coalesce(
(
  case 
  when s.sub_part is null then (cs.maxlen * c.character_maximum_length) 
  else (cs.maxlen * s.sub_part) 
  end
),
(case (c.data_type)
when 'tinyint' then 1
when 'smallint' then 2
when 'mediumint' then 3
when 'int' then 4
when 'bigint' then 8
when 'decimal' then 4
when 'float' then 4
when 'year' then 1
when 'date' then 3
when 'datetime' then 8
when 'time' then 3
when 'timestamp' then 4
else 1000000
end)) as index_column_length_in_bytes 
from information_schema.statistics s 
inner join information_schema.columns c on c.table_schema = s.table_schema 
  and c.table_name = s.table_name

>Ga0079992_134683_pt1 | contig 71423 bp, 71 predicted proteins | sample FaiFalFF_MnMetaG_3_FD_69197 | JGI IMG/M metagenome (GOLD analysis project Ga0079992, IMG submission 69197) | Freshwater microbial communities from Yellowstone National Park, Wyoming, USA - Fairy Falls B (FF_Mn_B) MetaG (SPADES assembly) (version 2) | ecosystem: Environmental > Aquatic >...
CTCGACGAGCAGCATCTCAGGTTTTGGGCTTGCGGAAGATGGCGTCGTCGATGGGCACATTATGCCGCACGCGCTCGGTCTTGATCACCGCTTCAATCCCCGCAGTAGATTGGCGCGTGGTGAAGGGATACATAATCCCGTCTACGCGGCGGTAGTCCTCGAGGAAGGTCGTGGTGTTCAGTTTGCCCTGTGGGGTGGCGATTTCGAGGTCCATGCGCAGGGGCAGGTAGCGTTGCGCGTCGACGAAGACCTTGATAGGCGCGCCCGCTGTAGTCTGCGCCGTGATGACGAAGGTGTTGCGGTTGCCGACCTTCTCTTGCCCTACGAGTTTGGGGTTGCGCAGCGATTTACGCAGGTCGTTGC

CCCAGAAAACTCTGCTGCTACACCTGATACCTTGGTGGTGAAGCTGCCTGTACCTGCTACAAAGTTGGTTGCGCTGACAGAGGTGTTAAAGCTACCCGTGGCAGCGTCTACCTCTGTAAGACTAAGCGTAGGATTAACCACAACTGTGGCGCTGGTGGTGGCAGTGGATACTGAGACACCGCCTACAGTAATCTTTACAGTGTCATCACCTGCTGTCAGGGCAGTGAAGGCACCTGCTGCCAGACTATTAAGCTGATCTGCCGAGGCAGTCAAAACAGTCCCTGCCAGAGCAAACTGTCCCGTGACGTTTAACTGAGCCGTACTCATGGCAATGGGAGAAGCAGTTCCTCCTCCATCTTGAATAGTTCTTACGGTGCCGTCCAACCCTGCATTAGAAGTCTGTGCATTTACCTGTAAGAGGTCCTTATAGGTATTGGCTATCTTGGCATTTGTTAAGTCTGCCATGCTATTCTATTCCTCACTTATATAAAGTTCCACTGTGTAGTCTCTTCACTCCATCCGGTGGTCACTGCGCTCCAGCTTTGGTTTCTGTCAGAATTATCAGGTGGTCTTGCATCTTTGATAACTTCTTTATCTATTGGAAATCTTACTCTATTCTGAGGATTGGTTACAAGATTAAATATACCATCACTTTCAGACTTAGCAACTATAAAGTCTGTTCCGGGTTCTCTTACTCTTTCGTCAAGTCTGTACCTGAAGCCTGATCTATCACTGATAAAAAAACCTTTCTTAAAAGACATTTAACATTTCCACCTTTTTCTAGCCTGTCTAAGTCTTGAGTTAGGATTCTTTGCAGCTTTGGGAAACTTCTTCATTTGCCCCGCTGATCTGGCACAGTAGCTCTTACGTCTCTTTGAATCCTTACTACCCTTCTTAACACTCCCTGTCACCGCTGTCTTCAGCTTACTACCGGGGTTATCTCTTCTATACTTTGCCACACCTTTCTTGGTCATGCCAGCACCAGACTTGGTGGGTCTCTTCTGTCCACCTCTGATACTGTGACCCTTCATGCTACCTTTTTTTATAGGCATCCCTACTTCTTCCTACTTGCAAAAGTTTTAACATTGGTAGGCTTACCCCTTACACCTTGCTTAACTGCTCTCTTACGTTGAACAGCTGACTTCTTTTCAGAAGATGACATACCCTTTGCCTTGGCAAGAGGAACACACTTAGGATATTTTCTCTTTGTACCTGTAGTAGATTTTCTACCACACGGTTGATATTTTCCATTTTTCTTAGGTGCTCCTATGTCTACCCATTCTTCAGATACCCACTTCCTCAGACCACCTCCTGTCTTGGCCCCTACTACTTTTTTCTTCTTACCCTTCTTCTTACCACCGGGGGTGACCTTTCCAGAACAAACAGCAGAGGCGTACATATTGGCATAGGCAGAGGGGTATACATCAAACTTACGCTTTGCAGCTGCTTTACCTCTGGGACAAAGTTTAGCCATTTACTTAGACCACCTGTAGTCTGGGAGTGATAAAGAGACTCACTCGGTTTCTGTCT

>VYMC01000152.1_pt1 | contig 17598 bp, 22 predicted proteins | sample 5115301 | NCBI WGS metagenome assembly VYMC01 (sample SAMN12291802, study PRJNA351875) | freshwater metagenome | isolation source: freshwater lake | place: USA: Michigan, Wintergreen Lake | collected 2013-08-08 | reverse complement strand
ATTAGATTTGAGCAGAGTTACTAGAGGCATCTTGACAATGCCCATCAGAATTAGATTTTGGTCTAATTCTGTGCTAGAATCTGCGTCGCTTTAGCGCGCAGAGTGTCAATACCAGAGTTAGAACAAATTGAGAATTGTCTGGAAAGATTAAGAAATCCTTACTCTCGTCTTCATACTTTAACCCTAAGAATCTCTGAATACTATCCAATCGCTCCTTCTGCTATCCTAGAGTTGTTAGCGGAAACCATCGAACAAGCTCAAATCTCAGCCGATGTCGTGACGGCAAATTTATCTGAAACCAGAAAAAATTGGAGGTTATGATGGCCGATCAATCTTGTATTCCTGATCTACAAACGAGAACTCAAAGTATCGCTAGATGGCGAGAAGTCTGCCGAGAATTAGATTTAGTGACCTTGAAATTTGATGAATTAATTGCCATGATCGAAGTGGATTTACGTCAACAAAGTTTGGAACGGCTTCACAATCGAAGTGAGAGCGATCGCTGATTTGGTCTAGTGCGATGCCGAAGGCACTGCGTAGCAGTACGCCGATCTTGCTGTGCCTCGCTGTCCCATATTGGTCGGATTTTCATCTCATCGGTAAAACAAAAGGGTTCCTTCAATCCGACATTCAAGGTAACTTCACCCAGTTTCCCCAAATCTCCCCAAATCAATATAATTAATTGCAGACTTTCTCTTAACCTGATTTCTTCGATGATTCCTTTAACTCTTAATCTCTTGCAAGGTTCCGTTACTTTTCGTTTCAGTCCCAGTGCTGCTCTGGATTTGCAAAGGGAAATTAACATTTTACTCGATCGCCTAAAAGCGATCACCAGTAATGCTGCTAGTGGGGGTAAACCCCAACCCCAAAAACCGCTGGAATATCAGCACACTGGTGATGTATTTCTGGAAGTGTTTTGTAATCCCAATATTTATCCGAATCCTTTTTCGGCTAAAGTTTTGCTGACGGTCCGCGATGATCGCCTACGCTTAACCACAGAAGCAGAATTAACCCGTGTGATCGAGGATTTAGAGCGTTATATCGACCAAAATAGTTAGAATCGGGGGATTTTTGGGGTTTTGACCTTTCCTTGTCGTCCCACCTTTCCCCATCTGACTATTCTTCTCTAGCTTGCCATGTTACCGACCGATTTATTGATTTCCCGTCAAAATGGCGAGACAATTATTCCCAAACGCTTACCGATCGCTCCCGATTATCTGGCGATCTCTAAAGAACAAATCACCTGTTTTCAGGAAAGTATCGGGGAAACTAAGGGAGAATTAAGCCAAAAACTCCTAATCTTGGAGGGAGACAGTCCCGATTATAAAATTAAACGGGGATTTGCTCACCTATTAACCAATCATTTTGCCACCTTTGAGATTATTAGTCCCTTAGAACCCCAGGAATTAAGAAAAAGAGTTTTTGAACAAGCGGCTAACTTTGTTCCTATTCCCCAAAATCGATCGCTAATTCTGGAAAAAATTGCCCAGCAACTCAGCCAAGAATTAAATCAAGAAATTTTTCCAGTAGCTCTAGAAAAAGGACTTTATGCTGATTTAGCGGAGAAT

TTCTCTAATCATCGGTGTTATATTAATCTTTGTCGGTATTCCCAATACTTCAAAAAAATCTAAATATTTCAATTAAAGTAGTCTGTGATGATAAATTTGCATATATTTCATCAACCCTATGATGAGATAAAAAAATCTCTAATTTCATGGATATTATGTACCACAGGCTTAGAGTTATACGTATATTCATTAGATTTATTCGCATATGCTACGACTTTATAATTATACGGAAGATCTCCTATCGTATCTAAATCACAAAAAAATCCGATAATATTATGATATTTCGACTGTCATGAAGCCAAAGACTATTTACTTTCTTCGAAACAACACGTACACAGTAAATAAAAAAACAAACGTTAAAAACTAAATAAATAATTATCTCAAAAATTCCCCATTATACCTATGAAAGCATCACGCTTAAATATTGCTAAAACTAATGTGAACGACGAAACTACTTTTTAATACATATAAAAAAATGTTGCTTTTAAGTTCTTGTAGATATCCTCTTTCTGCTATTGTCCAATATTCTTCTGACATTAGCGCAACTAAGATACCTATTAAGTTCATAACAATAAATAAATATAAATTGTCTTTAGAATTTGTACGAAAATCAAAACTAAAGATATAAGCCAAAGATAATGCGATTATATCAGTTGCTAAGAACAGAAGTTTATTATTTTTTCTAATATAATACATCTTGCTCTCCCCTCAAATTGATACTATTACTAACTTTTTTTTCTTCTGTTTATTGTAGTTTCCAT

and c.column_name = s.column_name 
inner join information_schema.tables t on t.table_schema = c.table_schema 
  and t.table_name = c.table_name
inner join information_schema.character_sets cs on cs.character_set_name = @new_character_set
where s.index_type != 'FULLTEXT'
) sub_query
where index_column_length_in_bytes > (
  select case 
  when engine = 'MyISAM' then 1000 
  when engine = 'InnoDB' and (select max(innodb_large_prefix) from (
      select variable_value='ON' as innodb_large_prefix 
      from information_schema.global_variables 
      where variable_name = 'innodb_large_prefix' 
    union 
      select 0 as innodb_large_prefix
    ) sub_query) = 1 then 3072 
  else 767 
  end
)
order by table_schema, table_name, index_name;

Query #2:

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-- show me all indexes that will exceed the length limit if I change to utf8mb4
set @new_character_set = 'utf8mb4';

select table_schema, table_name, engine, index_name, columns_in_index, index_length_in_bytes
from
(
select t.table_schema,t.table_name,t.engine,s.index_name,